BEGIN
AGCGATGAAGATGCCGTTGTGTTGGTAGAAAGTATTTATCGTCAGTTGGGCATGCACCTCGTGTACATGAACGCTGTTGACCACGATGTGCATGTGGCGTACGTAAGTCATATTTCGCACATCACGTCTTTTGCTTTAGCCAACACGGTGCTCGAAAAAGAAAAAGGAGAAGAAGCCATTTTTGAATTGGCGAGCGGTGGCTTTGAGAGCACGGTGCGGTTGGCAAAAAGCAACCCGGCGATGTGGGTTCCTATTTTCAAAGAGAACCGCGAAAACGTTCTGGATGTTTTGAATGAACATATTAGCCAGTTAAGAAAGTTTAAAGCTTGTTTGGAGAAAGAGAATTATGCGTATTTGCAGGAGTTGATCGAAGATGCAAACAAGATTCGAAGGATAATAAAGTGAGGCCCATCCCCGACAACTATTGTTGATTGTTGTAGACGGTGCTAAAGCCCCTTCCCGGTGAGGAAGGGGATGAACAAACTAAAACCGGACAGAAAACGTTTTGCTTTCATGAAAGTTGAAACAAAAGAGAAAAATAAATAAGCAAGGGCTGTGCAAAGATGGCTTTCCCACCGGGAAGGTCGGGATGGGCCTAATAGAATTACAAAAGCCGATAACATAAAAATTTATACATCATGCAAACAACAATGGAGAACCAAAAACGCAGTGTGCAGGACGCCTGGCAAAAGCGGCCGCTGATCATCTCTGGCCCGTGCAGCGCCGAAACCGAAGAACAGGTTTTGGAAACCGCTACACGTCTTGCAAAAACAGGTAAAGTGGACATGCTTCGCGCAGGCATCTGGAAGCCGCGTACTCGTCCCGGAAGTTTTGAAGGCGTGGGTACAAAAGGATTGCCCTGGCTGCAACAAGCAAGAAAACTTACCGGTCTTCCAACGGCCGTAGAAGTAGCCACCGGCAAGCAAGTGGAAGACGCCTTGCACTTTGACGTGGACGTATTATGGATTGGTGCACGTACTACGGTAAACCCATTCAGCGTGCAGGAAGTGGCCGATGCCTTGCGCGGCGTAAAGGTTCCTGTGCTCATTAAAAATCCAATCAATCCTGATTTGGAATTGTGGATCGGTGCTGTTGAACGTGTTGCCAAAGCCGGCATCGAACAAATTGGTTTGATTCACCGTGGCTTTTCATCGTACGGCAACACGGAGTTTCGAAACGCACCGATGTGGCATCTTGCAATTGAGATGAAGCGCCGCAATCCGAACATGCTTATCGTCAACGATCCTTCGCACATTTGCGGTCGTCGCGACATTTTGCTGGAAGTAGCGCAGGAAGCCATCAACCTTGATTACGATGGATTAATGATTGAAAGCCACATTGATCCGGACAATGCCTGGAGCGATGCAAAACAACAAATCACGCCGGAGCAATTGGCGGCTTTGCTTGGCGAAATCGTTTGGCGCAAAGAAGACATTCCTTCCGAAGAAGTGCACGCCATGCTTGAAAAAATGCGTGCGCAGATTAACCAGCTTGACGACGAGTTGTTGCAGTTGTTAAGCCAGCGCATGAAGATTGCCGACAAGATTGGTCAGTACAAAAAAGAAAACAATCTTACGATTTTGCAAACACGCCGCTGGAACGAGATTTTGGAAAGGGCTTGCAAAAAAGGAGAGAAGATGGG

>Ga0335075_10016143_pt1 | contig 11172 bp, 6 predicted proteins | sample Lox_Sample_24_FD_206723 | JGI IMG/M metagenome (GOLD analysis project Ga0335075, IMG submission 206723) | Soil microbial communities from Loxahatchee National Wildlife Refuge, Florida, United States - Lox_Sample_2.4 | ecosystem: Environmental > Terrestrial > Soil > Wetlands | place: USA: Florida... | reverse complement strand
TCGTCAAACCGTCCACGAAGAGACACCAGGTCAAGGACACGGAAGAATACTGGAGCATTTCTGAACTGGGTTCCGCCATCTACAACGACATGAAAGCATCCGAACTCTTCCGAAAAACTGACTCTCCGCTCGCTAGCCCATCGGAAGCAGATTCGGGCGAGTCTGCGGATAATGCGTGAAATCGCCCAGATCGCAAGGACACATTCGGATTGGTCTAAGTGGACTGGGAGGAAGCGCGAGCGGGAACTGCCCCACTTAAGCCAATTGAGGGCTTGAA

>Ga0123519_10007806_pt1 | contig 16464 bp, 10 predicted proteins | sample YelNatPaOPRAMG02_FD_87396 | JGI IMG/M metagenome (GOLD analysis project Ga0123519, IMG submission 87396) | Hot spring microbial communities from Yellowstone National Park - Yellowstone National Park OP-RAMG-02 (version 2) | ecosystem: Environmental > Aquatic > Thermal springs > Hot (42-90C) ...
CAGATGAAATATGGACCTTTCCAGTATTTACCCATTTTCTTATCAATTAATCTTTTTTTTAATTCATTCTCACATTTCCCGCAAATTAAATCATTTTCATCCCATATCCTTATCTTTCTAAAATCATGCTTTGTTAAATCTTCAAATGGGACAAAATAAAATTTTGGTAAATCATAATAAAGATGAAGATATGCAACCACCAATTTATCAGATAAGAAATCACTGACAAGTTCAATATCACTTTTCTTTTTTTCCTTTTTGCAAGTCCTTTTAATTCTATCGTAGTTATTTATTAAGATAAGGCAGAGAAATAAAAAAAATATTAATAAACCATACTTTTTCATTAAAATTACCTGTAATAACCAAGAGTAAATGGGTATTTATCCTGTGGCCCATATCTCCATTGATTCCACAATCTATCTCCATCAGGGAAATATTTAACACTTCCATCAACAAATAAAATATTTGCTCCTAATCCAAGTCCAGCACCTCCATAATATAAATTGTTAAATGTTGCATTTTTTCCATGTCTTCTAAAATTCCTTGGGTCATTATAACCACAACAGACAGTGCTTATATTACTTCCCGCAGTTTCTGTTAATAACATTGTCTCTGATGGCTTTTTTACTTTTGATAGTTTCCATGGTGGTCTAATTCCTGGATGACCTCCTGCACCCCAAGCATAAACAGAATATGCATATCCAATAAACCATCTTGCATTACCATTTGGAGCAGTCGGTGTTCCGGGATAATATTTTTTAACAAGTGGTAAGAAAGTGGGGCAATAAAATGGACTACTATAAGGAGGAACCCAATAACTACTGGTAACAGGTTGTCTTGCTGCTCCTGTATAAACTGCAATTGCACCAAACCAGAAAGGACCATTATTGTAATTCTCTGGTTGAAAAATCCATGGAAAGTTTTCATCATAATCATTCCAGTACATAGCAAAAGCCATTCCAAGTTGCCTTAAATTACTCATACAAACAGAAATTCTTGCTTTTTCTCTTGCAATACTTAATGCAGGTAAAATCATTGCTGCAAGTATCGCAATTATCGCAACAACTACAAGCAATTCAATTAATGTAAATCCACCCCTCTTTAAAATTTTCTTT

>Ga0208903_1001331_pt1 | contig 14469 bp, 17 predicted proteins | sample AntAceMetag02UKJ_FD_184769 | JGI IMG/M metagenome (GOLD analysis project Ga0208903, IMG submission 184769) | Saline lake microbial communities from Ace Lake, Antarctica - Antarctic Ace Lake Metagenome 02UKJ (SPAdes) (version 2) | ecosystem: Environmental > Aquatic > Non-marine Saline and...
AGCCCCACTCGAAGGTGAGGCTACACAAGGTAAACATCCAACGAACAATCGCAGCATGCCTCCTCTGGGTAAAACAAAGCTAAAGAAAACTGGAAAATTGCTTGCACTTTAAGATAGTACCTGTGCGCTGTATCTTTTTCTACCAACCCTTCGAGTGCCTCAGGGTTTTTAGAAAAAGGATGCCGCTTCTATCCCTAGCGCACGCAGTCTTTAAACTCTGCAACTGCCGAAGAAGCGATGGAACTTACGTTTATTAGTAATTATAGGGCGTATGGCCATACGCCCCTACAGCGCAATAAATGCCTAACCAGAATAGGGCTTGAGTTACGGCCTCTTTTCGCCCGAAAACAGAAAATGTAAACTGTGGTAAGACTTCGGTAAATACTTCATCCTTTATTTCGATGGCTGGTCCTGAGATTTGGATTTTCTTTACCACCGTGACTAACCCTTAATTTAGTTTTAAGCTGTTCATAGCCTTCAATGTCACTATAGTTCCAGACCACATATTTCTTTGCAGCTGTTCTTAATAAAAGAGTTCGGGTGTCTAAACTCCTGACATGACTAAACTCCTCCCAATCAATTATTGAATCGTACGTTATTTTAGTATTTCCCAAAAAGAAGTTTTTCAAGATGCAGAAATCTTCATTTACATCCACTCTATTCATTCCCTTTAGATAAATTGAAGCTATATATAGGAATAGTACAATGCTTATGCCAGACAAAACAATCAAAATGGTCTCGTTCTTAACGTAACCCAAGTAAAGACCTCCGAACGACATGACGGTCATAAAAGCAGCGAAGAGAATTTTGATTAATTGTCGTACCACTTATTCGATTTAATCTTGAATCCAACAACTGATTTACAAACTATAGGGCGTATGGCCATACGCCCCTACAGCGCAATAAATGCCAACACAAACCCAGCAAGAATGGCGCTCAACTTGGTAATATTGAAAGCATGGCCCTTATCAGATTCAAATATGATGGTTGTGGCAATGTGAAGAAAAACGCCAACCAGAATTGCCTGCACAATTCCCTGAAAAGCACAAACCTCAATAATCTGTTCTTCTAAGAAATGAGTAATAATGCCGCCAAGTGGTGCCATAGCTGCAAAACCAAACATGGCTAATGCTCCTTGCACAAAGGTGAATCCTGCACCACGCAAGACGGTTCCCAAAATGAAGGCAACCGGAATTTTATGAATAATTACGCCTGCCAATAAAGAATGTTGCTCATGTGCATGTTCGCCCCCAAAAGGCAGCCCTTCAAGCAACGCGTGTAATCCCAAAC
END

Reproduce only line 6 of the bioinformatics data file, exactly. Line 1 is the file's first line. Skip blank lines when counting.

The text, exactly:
>Ga0208903_1001331_pt1 | contig 14469 bp, 17 predicted proteins | sample AntAceMetag02UKJ_FD_184769 | JGI IMG/M metagenome (GOLD analysis project Ga0208903, IMG submission 184769) | Saline lake microbial communities from Ace Lake, Antarctica - Antarctic Ace Lake Metagenome 02UKJ (SPAdes) (version 2) | ecosystem: Environmental > Aquatic > Non-marine Saline and...